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US5741137A - Educational cards teaching emotional expressions - Google Patents

Educational cards teaching emotional expressions Download PDF

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Publication number
US5741137A
US5741137A US08850373 US85037397A US5741137A US 5741137 A US5741137 A US 5741137A US 08850373 US08850373 US 08850373 US 85037397 A US85037397 A US 85037397A US 5741137 A US5741137 A US 5741137A
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cards
attributes
invention
educational
emotional
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Expired - Fee Related
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US08850373
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Prasad V Aduvala
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Aduvala; Prasad V
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    • GPHYSICS
    • G09EDUCATION; CRYPTOGRAPHY; DISPLAY; ADVERTISING; SEALS
    • G09BEDUCATIONAL OR DEMONSTRATION APPLIANCES; APPLIANCES FOR TEACHING, OR COMMUNICATING WITH, THE BLIND, DEAF OR MUTE; MODELS; PLANETARIA; GLOBES; MAPS; DIAGRAMS
    • G09B19/00Teaching not covered by other main groups of this subclass

Abstract

New educational cards for teaching emotional expressions, for assisting children with recognizing emotions, thoughts, and actions in daily life. The inventive device includes a first plurality of cards having words disposed thereon representing personal attributes, and a second plurality of cards having words disposed thereon representing societal attributes. The first and second plurality of cards further include a symbol to indicate whether the personal attributes and societal attributes are positive or negative attributes. The cards also include additional symbols thereon to indicate an emotional intensity level of the attributes and a level of self-esteem associated with the attributes.

Description

BACKGROUND OF THE INVENTION

1. Field of the Invention

The present invention relates to educational devices and more particularly pertains to new educational cards teaching emotional expressions for assisting children with recognizing emotions, thoughts, and actions in daily life.

2. Description of the Prior Art

The use of educational devices is known in the prior art. More specifically, educational devices heretofore devised and utilized are known to consist basically of familiar, expected and obvious structural configurations, notwithstanding the myriad of designs encompassed by the crowded prior art which have been developed for the fulfillment of countless objectives and requirements.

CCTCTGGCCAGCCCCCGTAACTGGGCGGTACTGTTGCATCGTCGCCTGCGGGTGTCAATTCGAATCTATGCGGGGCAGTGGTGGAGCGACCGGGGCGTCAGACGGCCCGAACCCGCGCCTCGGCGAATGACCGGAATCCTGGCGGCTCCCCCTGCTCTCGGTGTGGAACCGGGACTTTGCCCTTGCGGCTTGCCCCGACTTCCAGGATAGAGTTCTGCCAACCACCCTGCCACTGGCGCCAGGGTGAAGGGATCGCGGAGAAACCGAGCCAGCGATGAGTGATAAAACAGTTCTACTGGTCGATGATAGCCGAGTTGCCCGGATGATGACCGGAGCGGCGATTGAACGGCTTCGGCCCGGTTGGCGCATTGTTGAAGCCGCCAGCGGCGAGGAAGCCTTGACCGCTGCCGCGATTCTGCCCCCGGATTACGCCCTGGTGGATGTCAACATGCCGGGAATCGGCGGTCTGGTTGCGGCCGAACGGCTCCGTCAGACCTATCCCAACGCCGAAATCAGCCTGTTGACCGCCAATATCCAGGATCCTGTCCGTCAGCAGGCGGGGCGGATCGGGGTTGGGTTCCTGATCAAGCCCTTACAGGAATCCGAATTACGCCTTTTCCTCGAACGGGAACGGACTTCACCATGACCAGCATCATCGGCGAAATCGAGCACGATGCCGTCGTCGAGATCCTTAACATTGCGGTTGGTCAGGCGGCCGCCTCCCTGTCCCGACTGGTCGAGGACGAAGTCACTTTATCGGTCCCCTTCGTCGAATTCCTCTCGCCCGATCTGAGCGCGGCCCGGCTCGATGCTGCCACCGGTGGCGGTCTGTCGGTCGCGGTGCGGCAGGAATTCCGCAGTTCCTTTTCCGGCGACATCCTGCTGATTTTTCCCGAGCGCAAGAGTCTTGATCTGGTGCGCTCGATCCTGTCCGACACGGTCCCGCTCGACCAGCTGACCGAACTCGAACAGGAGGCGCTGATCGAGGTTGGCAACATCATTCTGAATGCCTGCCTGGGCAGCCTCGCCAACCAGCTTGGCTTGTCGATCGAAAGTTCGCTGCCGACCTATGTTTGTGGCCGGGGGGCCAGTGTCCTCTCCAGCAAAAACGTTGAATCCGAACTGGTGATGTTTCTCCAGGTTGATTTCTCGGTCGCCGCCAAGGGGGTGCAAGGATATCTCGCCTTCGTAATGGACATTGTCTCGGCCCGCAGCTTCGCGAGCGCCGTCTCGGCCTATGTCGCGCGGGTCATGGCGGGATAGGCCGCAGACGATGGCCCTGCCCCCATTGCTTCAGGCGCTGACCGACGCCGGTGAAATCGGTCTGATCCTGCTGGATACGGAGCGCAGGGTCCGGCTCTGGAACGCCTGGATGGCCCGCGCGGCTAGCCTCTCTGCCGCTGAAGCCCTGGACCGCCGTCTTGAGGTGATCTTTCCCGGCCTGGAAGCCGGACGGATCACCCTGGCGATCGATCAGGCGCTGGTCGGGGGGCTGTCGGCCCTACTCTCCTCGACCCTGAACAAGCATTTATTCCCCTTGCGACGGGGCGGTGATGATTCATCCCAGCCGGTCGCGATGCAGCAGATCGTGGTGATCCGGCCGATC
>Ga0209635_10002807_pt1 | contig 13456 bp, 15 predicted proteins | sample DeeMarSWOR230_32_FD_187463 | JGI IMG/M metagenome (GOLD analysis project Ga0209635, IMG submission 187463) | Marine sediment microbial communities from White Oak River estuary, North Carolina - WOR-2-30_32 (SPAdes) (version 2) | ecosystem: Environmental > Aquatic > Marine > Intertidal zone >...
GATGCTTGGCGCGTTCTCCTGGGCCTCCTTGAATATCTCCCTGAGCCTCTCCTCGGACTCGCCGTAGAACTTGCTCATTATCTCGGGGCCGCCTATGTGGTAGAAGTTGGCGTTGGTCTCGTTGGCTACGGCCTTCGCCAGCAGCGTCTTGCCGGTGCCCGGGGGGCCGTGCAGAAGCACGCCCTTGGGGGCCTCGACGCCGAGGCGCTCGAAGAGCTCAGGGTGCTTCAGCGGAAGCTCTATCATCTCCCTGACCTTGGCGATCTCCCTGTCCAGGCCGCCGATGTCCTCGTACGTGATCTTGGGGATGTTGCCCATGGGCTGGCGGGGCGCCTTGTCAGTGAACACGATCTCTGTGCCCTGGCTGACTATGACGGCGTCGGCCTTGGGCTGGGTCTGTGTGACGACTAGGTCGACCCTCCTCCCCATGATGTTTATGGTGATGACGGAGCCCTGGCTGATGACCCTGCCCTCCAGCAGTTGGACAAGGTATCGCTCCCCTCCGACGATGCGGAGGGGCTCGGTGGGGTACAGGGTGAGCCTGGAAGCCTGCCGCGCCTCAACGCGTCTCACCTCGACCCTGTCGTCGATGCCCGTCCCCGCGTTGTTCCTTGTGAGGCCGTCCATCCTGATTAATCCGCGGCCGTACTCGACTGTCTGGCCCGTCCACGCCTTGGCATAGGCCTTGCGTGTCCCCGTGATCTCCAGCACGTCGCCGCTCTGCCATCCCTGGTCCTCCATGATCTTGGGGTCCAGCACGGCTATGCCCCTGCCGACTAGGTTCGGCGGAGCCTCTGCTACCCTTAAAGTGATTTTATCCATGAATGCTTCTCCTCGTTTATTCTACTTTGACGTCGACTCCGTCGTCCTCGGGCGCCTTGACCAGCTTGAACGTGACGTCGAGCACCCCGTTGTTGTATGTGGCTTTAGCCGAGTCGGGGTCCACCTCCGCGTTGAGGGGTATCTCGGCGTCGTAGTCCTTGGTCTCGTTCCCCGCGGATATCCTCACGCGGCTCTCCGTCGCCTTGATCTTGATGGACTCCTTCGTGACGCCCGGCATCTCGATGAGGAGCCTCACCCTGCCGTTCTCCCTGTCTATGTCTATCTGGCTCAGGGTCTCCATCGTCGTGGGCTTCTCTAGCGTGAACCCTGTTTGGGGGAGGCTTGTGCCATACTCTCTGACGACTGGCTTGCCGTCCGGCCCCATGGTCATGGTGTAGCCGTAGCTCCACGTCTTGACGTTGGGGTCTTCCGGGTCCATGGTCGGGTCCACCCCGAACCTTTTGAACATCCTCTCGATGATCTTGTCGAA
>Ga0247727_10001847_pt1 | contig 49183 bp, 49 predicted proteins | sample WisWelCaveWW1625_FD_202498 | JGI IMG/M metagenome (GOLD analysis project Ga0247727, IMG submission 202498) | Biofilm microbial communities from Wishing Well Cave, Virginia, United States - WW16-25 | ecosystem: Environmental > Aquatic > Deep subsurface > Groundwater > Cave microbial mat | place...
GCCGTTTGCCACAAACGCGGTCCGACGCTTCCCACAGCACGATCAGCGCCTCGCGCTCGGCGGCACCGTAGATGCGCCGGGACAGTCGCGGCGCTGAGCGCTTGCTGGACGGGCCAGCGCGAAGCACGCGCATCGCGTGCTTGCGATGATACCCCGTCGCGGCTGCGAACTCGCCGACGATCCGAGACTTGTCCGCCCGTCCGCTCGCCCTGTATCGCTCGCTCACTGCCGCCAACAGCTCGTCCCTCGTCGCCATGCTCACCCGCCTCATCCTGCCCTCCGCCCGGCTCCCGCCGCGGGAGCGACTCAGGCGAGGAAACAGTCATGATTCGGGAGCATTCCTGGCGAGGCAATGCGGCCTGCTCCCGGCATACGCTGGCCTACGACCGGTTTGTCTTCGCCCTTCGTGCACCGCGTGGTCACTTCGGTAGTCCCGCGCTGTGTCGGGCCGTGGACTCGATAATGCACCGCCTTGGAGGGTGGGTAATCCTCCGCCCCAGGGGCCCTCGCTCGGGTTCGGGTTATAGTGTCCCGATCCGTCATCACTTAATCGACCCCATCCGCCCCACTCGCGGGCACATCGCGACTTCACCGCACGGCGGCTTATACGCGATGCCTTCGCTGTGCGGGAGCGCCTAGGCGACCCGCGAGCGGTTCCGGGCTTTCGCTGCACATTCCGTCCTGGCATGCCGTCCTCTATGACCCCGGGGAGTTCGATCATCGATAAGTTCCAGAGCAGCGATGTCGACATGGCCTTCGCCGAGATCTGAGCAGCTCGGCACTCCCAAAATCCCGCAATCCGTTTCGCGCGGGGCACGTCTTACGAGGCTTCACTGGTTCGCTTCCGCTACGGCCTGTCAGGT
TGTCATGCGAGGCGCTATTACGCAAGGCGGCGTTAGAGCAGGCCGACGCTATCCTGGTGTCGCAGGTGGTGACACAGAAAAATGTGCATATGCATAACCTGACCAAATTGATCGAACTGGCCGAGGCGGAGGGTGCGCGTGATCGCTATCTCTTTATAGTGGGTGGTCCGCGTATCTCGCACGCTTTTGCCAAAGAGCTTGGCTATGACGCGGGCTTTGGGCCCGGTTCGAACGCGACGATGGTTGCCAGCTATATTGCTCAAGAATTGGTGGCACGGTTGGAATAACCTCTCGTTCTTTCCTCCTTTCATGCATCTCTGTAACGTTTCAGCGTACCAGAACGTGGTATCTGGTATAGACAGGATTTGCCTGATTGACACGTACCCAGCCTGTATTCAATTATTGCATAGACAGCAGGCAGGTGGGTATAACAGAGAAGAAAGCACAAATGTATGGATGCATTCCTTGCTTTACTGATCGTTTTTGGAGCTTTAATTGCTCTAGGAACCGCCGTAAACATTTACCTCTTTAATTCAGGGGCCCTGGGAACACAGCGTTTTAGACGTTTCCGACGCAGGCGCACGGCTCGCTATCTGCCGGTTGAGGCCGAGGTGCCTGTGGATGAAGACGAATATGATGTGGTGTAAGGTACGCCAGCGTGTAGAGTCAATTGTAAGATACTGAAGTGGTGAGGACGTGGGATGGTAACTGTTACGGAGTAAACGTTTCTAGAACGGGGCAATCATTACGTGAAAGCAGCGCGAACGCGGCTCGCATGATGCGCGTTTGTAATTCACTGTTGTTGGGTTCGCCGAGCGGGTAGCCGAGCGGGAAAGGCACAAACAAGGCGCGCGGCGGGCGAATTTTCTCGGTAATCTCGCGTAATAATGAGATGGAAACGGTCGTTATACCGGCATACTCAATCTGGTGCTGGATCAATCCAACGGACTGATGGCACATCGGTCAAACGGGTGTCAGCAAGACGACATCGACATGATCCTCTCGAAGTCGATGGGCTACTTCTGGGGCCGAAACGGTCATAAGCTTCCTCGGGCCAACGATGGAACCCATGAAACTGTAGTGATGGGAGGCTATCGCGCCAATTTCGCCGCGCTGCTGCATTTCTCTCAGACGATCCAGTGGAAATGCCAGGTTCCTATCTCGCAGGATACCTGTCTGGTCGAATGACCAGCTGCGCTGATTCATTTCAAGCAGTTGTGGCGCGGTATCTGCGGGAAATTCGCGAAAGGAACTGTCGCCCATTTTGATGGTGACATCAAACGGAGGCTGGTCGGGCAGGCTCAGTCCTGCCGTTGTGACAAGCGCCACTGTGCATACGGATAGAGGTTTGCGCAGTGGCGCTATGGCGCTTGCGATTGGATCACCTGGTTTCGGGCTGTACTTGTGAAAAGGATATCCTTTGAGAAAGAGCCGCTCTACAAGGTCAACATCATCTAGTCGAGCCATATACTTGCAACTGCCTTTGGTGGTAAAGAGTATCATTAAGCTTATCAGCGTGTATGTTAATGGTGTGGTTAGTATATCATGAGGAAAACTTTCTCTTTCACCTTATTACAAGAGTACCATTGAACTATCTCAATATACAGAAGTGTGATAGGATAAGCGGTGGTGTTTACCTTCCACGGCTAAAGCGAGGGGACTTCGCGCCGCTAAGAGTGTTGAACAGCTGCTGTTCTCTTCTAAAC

Known prior art educational devices include U.S. Pat. Nos. 4,966,371; 3,940,863; 5,295,834; 4,927,147; 5,002,282; and U.S. Pat. No. Des. 284,878.

While these devices fulfill their respective, particular objectives and requirements, the aforementioned patents do not disclose new educational cards teaching emotional expressions. The inventive device includes a first plurality of cards having words disposed thereon representing personal attributes, and a second plurality of cards having words disposed thereon representing societal attributes. The first and second plurality of cards further include a symbol to indicate whether the personal attributes and societal attributes are positive or negative attributes. The cards also include additional symbols thereon to indicate an intensity level of the attributes and a level of self-esteem associated with the attributes.

In these respects, the educational cards teaching emotional expressions according to the present invention substantially departs from the conventional concepts and designs of the prior art, and in so doing provides an apparatus primarily developed for the purpose of assisting children with recognizing emotions, thoughts, and actions in daily life.

SUMMARY OF THE INVENTION

In view of the foregoing disadvantages inherent in the known types of educational devices now present in the prior art, the present invention provides new educational cards teaching emotional expressions wherein the same can be utilized for assisting children with recognizing emotions, thoughts, and actions in daily life.